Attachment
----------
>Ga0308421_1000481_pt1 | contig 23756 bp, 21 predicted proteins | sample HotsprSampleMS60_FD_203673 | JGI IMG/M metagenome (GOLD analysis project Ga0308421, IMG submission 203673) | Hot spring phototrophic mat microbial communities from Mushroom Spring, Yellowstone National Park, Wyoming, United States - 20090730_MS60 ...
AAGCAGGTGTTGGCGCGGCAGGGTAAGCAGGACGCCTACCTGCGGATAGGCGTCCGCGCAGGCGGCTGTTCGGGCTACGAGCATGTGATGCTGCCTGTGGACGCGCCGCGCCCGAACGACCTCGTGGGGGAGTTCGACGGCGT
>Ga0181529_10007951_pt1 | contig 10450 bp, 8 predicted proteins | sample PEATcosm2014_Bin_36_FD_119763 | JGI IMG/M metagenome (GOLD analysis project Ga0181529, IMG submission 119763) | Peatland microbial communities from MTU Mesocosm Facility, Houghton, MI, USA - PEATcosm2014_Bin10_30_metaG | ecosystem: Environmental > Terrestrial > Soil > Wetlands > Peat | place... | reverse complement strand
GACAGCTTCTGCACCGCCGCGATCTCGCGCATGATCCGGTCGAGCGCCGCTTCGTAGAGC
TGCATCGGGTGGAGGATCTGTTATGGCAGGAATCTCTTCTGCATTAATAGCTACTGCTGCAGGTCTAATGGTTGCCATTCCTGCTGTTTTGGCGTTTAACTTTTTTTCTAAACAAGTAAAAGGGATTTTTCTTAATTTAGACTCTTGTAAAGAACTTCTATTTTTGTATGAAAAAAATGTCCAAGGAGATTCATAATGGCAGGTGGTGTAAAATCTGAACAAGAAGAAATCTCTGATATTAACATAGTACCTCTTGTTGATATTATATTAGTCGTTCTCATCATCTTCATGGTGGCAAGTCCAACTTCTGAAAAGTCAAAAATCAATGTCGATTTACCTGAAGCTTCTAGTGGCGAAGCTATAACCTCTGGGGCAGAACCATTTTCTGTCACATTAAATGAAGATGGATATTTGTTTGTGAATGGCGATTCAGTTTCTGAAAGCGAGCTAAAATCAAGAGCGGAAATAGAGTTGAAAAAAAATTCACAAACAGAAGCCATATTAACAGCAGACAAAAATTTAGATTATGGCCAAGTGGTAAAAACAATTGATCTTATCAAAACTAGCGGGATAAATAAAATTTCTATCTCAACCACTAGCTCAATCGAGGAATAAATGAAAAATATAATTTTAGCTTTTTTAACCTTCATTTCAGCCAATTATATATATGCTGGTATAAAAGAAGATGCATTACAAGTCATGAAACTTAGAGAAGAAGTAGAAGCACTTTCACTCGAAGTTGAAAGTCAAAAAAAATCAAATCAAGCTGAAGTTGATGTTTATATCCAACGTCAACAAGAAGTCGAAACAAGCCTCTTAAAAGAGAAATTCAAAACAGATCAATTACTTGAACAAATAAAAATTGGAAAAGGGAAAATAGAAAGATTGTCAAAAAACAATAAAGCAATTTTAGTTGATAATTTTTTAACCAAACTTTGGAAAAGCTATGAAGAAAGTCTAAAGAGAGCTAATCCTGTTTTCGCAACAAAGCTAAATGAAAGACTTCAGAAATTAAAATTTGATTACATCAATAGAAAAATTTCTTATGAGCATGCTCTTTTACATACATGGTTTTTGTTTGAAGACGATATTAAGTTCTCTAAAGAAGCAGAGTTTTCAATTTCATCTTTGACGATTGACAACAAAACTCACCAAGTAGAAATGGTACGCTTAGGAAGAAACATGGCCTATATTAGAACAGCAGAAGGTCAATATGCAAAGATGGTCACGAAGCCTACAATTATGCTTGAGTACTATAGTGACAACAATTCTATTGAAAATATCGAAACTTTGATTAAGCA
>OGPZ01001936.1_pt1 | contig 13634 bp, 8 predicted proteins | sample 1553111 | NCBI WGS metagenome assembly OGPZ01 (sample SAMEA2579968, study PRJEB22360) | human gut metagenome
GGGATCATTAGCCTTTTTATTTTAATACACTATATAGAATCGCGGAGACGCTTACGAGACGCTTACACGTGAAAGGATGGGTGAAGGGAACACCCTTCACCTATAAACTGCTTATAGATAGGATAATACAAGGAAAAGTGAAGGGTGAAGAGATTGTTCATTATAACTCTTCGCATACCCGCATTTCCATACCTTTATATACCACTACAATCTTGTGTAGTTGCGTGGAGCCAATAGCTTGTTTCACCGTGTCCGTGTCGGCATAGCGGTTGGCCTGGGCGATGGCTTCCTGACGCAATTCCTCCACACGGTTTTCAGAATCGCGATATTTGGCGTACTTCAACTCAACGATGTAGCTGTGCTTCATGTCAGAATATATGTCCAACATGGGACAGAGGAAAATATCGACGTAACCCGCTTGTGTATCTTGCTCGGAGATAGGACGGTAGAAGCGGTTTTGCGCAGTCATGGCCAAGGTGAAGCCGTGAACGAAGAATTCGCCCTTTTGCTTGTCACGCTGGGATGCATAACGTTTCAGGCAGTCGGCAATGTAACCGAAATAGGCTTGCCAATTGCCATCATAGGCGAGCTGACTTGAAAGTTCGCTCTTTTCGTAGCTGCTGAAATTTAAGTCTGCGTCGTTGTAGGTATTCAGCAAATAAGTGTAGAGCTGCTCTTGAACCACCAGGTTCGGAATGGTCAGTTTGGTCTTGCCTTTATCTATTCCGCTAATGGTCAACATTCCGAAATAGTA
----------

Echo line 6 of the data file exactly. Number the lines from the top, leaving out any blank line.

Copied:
>OGPZ01001936.1_pt1 | contig 13634 bp, 8 predicted proteins | sample 1553111 | NCBI WGS metagenome assembly OGPZ01 (sample SAMEA2579968, study PRJEB22360) | human gut metagenome